Last verified on Thursday 10th August 2017

    • Ecuador

      Private entities must bid for a concession contract with the Ministry of Electricity and Renewable Energy, and must obtain an environmental permit from the environmental authority. Permits are not easy to obtain since they require a series of studies and approvals by various agencies. Before a concession is granted, guarantees must be acquired to ensure both construction deadlines and quality of service.

      Revocation is seldom exercised. It may occur if:

      • the operation does not begin according to the agreement or is interrupted without cause for more than 60 days;
      • deliberate falsehoods are included in reports to the authorities;
      • there is a failure to make required investments;
      • there is fraud in the bidding process;
      • there is an assignment of concession or any rights pertaining to it without authorisation;
      • there is a change of control of licensee without authorisation;
      • there is any action which exceeds the scope of the concession;
      • sanctions by the environmental authority;
      • the project is abandoned;
      • fines are imposed exceeding the amount of the guarantee given by the licensee; or
      • generally, there is any attempt against the stability of the electricity network.

      Fines may be imposed, ranging from approximately US$7,000 to US$14,000. In the case of generation, fines are commonly established in the contracts. They usually amount to 0.2 per cent of the project cost per month. 

      Last verified on Thursday 10th August 2017

    • Ecuador

      PPAs are direct between private parties. The purchase of energy by the state is regulated by CENACE and distributed proportionally to each authorised distributor.

      The sale of excess energy is permitted for self-generators (ie, entities not dedicated to power generation but which produce it for their own needs). The specific terms of these transactions are subject to specific regulations issued by the competent authority.

      Last verified on Thursday 10th August 2017

    • Ecuador

      About half of the power generated in Ecuador comes from hydroelectric plants, with a very small percentage going to solar and other renewable sources. Our current regulations provide incentives for more investment in renewable power sources.

      Last verified on Thursday 10th August 2017

    • Ecuador

      Previously there were different rates for power source (solar, eolic, hydro, etc). This changed and they are now subject to the same regulatory regime, but enjoy certain incentives, which need to be further specified in future regulations. It is expected that new regulations will be issued in the near future to reinstate different rates according to source.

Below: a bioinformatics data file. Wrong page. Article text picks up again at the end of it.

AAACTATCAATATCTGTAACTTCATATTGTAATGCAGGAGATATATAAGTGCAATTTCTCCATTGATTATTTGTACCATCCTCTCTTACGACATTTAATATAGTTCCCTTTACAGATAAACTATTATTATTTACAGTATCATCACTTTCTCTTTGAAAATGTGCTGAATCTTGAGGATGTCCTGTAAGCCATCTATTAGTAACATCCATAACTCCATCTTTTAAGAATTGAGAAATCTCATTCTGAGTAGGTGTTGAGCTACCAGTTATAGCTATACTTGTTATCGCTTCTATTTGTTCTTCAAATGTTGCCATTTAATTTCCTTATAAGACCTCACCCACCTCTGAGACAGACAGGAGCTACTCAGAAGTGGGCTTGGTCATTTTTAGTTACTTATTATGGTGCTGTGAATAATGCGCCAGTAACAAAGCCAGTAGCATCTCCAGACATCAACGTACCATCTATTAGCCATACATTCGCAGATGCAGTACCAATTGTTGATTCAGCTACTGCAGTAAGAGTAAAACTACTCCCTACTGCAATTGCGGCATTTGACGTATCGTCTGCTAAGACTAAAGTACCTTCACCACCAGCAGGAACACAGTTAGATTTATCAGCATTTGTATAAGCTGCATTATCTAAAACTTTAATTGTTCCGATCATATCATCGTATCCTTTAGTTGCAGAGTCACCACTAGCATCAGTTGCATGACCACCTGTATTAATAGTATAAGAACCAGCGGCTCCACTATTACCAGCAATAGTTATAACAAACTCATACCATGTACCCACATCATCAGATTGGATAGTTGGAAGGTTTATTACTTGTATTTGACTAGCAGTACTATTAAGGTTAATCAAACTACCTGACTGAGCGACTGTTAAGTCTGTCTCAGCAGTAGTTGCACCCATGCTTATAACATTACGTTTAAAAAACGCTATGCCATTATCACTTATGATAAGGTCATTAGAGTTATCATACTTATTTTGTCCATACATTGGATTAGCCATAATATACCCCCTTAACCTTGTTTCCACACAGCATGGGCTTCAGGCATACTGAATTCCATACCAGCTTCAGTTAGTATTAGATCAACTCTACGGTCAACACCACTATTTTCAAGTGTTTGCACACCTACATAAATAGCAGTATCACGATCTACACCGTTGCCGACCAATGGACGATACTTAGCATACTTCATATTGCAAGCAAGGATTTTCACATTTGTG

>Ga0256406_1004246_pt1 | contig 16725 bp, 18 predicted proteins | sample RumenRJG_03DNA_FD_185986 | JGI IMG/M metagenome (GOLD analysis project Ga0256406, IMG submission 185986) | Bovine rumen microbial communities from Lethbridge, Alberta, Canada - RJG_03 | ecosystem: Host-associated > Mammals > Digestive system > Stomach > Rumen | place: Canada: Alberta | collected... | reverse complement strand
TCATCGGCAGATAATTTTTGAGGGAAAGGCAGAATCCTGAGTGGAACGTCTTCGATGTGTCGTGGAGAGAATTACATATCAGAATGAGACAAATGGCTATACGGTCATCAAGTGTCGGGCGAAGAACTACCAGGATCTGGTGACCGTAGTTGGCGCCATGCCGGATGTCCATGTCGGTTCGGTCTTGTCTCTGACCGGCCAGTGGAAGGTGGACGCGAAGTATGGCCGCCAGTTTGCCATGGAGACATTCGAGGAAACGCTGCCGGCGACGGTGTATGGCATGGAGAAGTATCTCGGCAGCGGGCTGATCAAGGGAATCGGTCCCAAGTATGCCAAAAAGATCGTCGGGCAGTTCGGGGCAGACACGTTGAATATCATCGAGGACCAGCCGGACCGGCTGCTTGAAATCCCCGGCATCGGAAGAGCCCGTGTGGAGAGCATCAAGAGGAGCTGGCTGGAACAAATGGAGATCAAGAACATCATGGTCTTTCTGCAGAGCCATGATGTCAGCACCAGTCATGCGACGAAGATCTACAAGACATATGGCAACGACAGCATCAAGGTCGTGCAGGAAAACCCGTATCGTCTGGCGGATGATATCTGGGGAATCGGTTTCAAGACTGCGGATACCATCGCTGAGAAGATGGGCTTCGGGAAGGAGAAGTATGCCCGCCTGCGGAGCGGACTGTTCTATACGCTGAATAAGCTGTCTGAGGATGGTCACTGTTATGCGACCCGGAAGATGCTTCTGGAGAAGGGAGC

Last verified on Thursday 10th August 2017

    • Ecuador

      Yes, subsurface rights are separate from land rights. Subsurface deposits are state owned. If owners of land set obstacles to a project, they risk expropriation of the land by the state. 

      Last verified on Thursday 10th August 2017

    • Ecuador

      Yes. External debt with multilateral institutions (project finance) and local tender for loans. The high demand for energy is one of the factors that have made the projects financeable.

      Last verified on Thursday 10th August 2017

    • Ecuador

      Multilaterals find the current growth (before oil prices situation) very attractive owing to the economic growth experienced by the country, hence there is more interest in financing, but they retain their tight controls and requirements. In addition, the new Ecuadorian government has a different political approach towards multilaterals (ie, World Bank, etc) than its predecessor; therefore, there is a possibility of new investments and financing in projects that the government considers important, for example, electricity production.

      Last verified on Thursday 10th August 2017

    • Ecuador

      The M&A market is very limited. There have been some offers from overseas but at a high discount rate. Nevertheless, our answer to question 4 ought to be taken into account, as the government has expressed its interest in licensing one of the major hydro plants to a private-public consortium.

      Last verified on Thursday 10th August 2017

    • Ecuador

      As a matter of policy the government prefers to have the PPAs subjected to local law and ordinary jurisdiction. In the case of import–export agreements one may find some flexibility in the use of international arbitration. Ecuador is no longer a member of ICSID.

      Last verified on Thursday 10th August 2017